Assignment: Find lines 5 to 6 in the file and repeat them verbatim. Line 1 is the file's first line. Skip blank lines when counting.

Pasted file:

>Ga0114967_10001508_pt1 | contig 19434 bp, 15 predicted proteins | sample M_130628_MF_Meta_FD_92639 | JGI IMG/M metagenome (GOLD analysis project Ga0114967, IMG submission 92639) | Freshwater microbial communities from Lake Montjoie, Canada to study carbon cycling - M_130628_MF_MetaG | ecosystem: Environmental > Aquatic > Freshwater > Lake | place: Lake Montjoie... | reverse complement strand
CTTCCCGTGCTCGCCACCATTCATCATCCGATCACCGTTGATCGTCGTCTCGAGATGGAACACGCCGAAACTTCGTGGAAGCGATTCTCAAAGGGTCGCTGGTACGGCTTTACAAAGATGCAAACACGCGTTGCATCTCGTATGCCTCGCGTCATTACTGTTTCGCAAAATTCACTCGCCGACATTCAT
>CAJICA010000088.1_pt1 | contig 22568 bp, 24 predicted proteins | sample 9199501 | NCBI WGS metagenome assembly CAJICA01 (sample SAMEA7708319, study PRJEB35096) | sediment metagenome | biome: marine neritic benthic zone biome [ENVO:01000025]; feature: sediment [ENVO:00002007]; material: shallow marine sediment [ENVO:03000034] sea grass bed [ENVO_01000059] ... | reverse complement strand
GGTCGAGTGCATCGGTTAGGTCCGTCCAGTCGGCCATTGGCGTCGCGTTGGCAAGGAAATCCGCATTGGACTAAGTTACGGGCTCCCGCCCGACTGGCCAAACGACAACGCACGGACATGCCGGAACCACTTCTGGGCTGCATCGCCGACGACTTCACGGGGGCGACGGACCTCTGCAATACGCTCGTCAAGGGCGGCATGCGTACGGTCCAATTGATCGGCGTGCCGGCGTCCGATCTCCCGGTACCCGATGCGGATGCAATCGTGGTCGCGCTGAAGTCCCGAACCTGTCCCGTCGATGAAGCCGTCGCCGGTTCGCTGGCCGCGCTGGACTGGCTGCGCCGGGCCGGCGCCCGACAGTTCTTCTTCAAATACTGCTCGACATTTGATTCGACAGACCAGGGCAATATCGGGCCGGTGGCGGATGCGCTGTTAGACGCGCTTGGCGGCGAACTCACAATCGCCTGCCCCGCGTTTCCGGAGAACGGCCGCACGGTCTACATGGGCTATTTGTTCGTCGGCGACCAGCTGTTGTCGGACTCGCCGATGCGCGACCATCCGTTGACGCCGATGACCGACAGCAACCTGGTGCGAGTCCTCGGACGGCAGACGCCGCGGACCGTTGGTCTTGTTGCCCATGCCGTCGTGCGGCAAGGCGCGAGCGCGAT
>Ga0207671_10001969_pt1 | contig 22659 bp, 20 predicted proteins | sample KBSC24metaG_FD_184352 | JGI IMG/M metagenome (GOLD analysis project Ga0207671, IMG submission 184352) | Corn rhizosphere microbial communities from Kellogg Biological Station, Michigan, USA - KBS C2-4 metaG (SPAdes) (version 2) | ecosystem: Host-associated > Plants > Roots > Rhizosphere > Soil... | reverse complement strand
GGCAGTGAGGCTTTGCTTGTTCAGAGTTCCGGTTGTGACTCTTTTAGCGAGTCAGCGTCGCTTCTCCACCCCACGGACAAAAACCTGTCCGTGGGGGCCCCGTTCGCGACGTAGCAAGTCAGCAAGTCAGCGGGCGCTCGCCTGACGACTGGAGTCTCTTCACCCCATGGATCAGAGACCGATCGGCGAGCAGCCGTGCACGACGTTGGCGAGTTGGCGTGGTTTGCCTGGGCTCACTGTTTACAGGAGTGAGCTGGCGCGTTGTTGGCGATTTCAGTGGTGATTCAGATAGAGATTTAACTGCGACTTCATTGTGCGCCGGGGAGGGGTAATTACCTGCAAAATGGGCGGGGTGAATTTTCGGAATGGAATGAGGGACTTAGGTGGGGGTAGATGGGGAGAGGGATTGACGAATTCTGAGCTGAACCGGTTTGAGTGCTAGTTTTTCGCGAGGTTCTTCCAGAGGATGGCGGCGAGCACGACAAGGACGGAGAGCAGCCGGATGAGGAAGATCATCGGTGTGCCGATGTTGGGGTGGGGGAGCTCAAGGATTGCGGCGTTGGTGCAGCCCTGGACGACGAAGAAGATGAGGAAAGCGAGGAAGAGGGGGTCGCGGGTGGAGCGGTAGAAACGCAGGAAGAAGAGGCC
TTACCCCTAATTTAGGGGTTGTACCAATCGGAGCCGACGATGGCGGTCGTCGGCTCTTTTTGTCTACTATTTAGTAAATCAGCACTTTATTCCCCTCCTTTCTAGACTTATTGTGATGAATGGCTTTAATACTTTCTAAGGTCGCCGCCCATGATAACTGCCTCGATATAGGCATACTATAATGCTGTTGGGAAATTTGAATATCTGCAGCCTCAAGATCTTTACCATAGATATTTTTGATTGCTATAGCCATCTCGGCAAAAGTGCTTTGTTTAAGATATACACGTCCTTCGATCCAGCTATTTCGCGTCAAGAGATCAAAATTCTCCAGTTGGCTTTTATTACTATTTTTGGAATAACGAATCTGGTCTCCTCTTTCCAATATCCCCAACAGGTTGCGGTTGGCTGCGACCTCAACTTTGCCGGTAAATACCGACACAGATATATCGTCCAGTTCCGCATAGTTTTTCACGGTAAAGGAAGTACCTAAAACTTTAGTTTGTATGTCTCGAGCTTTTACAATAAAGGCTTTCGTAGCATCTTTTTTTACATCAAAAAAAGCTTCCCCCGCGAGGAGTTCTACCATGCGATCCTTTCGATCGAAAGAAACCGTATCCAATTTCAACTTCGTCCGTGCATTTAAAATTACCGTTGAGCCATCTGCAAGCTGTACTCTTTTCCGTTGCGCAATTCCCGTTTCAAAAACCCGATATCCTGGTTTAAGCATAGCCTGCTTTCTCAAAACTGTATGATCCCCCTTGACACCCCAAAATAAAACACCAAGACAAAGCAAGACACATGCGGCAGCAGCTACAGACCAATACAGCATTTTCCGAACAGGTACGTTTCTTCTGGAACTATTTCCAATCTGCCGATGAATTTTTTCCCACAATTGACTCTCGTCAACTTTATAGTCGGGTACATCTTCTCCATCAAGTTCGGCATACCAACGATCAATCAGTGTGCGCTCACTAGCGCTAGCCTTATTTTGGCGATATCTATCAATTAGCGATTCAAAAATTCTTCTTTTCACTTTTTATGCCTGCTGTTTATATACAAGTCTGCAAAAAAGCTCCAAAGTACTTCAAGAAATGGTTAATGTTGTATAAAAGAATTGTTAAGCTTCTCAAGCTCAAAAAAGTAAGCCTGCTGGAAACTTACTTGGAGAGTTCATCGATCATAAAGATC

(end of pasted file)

>Ga0207671_10001969_pt1 | contig 22659 bp, 20 predicted proteins | sample KBSC24metaG_FD_184352 | JGI IMG/M metagenome (GOLD analysis project Ga0207671, IMG submission 184352) | Corn rhizosphere microbial communities from Kellogg Biological Station, Michigan, USA - KBS C2-4 metaG (SPAdes) (version 2) | ecosystem: Host-associated > Plants > Roots > Rhizosphere > Soil... | reverse complement strand
GGCAGTGAGGCTTTGCTTGTTCAGAGTTCCGGTTGTGACTCTTTTAGCGAGTCAGCGTCGCTTCTCCACCCCACGGACAAAAACCTGTCCGTGGGGGCCCCGTTCGCGACGTAGCAAGTCAGCAAGTCAGCGGGCGCTCGCCTGACGACTGGAGTCTCTTCACCCCATGGATCAGAGACCGATCGGCGAGCAGCCGTGCACGACGTTGGCGAGTTGGCGTGGTTTGCCTGGGCTCACTGTTTACAGGAGTGAGCTGGCGCGTTGTTGGCGATTTCAGTGGTGATTCAGATAGAGATTTAACTGCGACTTCATTGTGCGCCGGGGAGGGGTAATTACCTGCAAAATGGGCGGGGTGAATTTTCGGAATGGAATGAGGGACTTAGGTGGGGGTAGATGGGGAGAGGGATTGACGAATTCTGAGCTGAACCGGTTTGAGTGCTAGTTTTTCGCGAGGTTCTTCCAGAGGATGGCGGCGAGCACGACAAGGACGGAGAGCAGCCGGATGAGGAAGATCATCGGTGTGCCGATGTTGGGGTGGGGGAGCTCAAGGATTGCGGCGTTGGTGCAGCCCTGGACGACGAAGAAGATGAGGAAAGCGAGGAAGAGGGGGTCGCGGGTGGAGCGGTAGAAACGCAGGAAGAAGAGGCC